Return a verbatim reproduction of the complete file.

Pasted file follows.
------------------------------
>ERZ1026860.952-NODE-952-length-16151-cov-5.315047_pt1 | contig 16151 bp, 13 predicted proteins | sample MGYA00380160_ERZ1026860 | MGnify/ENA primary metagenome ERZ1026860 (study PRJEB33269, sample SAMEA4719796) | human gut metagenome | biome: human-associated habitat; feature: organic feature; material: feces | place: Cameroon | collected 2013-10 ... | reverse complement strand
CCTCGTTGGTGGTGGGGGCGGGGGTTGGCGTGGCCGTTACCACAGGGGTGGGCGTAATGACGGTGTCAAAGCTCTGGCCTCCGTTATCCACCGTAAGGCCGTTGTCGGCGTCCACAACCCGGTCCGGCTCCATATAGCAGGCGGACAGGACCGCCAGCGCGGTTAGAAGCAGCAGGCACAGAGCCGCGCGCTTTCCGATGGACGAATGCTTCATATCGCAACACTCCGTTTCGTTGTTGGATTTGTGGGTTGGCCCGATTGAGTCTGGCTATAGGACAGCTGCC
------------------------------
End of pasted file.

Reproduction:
>ERZ1026860.952-NODE-952-length-16151-cov-5.315047_pt1 | contig 16151 bp, 13 predicted proteins | sample MGYA00380160_ERZ1026860 | MGnify/ENA primary metagenome ERZ1026860 (study PRJEB33269, sample SAMEA4719796) | human gut metagenome | biome: human-associated habitat; feature: organic feature; material: feces | place: Cameroon | collected 2013-10 ... | reverse complement strand
CCTCGTTGGTGGTGGGGGCGGGGGTTGGCGTGGCCGTTACCACAGGGGTGGGCGTAATGACGGTGTCAAAGCTCTGGCCTCCGTTATCCACCGTAAGGCCGTTGTCGGCGTCCACAACCCGGTCCGGCTCCATATAGCAGGCGGACAGGACCGCCAGCGCGGTTAGAAGCAGCAGGCACAGAGCCGCGCGCTTTCCGATGGACGAATGCTTCATATCGCAACACTCCGTTTCGTTGTTGGATTTGTGGGTTGGCCCGATTGAGTCTGGCTATAGGACAGCTGCC